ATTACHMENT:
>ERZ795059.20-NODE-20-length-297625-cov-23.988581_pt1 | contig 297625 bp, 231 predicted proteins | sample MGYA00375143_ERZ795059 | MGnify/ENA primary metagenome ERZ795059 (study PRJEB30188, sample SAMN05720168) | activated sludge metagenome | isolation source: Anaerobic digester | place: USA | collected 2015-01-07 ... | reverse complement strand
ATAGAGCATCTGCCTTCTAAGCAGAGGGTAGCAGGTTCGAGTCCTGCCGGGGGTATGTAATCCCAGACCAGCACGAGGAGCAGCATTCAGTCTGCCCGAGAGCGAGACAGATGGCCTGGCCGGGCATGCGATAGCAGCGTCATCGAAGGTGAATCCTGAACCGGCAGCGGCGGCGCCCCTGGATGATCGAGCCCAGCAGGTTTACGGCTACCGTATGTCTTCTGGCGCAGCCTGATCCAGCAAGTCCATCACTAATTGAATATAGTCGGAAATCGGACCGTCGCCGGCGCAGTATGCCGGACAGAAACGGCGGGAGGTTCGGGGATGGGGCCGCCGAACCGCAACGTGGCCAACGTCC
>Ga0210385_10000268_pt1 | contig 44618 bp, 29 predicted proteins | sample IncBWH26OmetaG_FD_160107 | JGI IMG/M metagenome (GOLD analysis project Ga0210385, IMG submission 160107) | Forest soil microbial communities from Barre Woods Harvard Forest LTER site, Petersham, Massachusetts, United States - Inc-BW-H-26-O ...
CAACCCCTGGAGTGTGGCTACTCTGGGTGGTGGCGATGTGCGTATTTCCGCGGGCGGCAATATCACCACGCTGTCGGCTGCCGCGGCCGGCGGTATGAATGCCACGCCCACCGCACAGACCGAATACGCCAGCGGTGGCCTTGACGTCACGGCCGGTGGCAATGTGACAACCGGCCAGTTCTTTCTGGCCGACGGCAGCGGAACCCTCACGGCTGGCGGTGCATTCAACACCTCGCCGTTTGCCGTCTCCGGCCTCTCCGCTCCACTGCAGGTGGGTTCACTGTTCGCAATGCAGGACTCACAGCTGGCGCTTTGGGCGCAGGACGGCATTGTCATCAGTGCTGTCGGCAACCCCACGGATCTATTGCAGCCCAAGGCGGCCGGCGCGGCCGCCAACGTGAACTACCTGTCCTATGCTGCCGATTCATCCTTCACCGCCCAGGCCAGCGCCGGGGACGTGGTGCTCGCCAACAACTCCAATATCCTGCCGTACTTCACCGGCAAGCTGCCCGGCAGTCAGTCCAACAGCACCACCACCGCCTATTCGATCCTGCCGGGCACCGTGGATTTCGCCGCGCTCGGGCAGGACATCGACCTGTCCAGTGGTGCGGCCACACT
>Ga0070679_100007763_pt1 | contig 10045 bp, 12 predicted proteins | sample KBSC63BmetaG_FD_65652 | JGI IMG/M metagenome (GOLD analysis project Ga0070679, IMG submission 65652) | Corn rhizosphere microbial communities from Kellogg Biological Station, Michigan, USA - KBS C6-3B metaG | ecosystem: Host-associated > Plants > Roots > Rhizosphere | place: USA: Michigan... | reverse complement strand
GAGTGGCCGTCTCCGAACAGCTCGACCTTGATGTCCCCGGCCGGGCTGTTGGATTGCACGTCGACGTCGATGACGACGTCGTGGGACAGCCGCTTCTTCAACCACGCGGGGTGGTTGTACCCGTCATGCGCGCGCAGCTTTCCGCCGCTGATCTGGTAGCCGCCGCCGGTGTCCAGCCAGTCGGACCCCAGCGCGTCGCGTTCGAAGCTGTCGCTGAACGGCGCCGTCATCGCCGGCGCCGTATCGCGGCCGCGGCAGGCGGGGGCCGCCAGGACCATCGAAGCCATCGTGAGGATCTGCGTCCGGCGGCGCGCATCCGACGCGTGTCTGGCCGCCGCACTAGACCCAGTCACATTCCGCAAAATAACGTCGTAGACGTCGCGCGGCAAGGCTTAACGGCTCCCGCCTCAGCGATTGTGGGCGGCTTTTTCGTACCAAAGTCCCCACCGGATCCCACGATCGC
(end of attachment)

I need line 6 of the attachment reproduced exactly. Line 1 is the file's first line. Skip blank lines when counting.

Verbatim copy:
GAGTGGCCGTCTCCGAACAGCTCGACCTTGATGTCCCCGGCCGGGCTGTTGGATTGCACGTCGACGTCGATGACGACGTCGTGGGACAGCCGCTTCTTCAACCACGCGGGGTGGTTGTACCCGTCATGCGCGCGCAGCTTTCCGCCGCTGATCTGGTAGCCGCCGCCGGTGTCCAGCCAGTCGGACCCCAGCGCGTCGCGTTCGAAGCTGTCGCTGAACGGCGCCGTCATCGCCGGCGCCGTATCGCGGCCGCGGCAGGCGGGGGCCGCCAGGACCATCGAAGCCATCGTGAGGATCTGCGTCCGGCGGCGCGCATCCGACGCGTGTCTGGCCGCCGCACTAGACCCAGTCACATTCCGCAAAATAACGTCGTAGACGTCGCGCGGCAAGGCTTAACGGCTCCCGCCTCAGCGATTGTGGGCGGCTTTTTCGTACCAAAGTCCCCACCGGATCCCACGATCGC